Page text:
By Jena Ardell
By Jon Campbell
By Alan Scherstuhl
By Tessa Stuart
By Roy Edroso
By Jon Campbell
By Albert Samaha
By Zachary D. Roberts
"He has a lot of knowledge," newcomer Kurt Thomas says of Williams. "Whenever I go out on the floor, I look to him and ask him what I should do, what I should expect from other players." Coaches and players alike praise Williams's profound understanding of the game, as well as his unfailing ability to read and anticipate his opponents.
After his post-practice shoot-out with Ward, Williams gave a succinct assessment of one of this week's most anticipated opponents, the former Knick Charles Oakley, who comes to town with the Toronto Raptors. "When you got Charles Oakley, know what you've got. There's no surprises. You got a guy that's going to work hard. He boards the ball. He's going to be there to help on defense. He's gonna knock down jump shots. Anytime you get a player of his caliber to do what he's done, as many years as he's done it . . . I mean, it's tremendous. Most guys want to score points or to be involved in the offense. He takes his shots when he gets 'em. There's no surprises."
The regret in this emphatic praise for his friend and former teammate is unmistakable. But Williams has no harsh words for Oakley's less predictable replacement, 24-year-old Marcus Camby. "Marcus will be all right," Williams says of Camby's shaky start. "He's just never been with a team that has worked real hard. When you're young you have a tendency to think your ability is always going to get you through. You always have to use your mind. The game is more mental than physical." Sure enough, a few days later, a more heady Camby broke through with an eight-block effort against the Bulls.
Williams's strong rapport with his teammates and his keen basketball insight were also big factors in Knicks General Manager Ernie Grunfeld's decision to re-sign the aged center. "He has a coach's mentality. He sees the game, he sees the plays before they happen," says Grunfeld. "Not only can he still help on the court, but he's invaluable off the court. He's always calm. He provides great leadership for younger players with his work ethic. He's in early lifting weights every day and stays late to work on his foul shooting. Those are the kind of examples you want to show to young players."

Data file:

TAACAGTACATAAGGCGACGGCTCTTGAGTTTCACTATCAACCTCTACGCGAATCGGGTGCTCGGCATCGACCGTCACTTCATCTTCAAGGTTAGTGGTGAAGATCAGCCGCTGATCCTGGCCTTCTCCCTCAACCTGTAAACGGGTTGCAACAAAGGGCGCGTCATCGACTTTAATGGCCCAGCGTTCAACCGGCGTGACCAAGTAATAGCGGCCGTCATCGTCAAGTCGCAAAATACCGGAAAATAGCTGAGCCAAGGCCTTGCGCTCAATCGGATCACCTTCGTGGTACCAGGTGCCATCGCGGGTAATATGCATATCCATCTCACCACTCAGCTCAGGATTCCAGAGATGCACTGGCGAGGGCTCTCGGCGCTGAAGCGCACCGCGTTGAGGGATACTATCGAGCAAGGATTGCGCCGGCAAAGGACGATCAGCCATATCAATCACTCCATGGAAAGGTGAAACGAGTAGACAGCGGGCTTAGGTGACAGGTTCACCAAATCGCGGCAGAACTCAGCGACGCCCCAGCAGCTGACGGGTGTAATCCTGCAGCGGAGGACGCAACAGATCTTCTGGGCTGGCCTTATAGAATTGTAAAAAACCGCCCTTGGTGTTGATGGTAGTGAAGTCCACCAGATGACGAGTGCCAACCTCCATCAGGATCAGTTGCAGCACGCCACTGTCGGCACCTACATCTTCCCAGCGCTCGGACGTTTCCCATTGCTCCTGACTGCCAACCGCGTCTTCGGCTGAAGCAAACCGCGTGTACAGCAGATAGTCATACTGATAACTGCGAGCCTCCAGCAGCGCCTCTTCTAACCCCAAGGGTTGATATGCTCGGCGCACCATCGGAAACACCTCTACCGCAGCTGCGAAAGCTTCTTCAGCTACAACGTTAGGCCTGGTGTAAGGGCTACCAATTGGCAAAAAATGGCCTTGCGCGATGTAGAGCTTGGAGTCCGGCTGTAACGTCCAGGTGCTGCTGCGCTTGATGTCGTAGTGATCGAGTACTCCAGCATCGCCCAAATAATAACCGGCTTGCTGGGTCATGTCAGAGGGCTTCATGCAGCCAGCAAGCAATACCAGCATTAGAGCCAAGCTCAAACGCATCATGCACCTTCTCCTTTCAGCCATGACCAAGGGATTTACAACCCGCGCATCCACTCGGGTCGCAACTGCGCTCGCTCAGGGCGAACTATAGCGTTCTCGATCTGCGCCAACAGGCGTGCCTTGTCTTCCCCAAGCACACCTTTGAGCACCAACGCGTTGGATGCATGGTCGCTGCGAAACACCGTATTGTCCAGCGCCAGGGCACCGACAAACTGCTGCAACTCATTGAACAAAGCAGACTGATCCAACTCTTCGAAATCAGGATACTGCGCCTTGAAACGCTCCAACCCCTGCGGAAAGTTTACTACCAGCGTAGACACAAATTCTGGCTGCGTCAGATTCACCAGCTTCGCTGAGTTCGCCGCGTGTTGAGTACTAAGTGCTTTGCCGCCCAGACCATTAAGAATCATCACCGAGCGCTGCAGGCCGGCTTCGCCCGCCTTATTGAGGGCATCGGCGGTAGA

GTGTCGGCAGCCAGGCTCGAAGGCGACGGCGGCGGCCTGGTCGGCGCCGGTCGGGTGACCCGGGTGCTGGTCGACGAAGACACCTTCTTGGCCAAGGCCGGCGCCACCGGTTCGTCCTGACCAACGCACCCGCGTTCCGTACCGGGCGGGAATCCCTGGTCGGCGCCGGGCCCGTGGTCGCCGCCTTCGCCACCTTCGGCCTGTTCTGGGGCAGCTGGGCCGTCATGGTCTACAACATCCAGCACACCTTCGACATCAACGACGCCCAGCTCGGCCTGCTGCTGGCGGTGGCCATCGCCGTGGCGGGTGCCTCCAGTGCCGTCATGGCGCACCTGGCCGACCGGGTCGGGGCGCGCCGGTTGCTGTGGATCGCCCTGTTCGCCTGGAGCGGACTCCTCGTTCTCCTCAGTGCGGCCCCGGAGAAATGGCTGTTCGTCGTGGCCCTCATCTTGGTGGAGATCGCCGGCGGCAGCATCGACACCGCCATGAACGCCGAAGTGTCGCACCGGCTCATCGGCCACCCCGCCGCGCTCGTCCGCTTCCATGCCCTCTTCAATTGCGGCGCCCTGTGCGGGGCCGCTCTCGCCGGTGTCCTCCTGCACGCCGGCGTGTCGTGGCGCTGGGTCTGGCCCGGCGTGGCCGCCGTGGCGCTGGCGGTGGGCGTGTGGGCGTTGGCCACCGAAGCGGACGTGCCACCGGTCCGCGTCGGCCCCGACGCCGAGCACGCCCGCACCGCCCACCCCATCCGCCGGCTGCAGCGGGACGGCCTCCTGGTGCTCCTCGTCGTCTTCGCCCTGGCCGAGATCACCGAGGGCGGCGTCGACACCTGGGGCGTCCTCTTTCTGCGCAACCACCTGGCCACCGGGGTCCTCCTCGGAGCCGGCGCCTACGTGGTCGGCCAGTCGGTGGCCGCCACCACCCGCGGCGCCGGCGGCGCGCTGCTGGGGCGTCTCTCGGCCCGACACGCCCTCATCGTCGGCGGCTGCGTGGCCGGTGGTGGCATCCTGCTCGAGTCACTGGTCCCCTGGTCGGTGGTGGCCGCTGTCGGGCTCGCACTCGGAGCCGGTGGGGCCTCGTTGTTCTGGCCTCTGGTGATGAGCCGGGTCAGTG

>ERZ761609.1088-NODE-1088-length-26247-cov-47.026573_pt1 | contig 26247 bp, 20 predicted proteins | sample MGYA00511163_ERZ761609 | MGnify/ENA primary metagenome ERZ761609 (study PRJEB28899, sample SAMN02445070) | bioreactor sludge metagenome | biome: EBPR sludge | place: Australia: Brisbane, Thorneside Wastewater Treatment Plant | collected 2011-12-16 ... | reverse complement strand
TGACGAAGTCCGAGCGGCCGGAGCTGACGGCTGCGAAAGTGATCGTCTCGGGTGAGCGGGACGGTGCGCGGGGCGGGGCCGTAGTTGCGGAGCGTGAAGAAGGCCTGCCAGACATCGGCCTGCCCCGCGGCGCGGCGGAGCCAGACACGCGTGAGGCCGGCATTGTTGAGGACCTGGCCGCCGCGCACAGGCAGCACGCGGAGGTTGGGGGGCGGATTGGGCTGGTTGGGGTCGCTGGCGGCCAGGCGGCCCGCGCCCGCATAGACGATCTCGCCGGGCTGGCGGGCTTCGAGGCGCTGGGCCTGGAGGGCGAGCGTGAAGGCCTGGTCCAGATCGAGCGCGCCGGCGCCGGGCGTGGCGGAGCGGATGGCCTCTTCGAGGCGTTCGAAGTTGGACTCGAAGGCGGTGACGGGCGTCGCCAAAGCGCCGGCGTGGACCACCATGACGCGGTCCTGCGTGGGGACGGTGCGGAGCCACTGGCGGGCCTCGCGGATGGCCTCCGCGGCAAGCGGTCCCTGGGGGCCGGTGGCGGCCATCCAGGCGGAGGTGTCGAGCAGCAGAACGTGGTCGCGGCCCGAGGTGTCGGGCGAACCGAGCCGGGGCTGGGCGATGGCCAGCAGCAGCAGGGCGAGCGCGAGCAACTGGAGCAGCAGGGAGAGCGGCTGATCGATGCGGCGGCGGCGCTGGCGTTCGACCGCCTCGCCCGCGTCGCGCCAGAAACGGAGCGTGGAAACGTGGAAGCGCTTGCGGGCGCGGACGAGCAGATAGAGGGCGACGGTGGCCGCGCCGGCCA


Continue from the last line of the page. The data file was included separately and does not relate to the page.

While it is refreshing to hear someone in the NBA's management ranks talk about something other than cost certainty and marketing revenue, one wonders what Williams might have to offer the Knicks besides consummate professionalism. The truth is, Williams has twice been traded away by the Knicks, only to be re-signed as a free agent. Has his basketball expertise and interactions with fellow players grown more attractive since some less-than-professional athletes have joined the team? Could coaching be in Williams's future?
"He emphasizes what coaches emphasize, but in his own way," says Van Gundy, who adds that Williams is well-equipped to be a skipper. "He is universally respected by all players and coaches. And that's hard to achieve. I think it's a testament to his character and honesty." However, Van Gundy points out, the demands of a coaching job grueling hours, undending frustrations, constant stress may not appeal to Williams.
Still, Grunfeld says he has promised Williams a position with the organization either on the coaching staff or in the front office when he finally hangs up his jersey. But just last summer, Williams turned down a job offer from Grunfeld in favor of another year on the bench. "He loves the game so much, he's not ready to give it up yet," says the GM.
"I'm not sure," Williams says of his future after this season. "A lot of people have been talking about coaching and management. That's not on my mind. You can't focus on anything but playing basketball when you play basketball. This is my living. I study the whole game, I don't just study certain facets of it."
It is that kind single-mindedness that has enabled Herb Williams to breathe new dimensions and respect into the humble job of bench warming.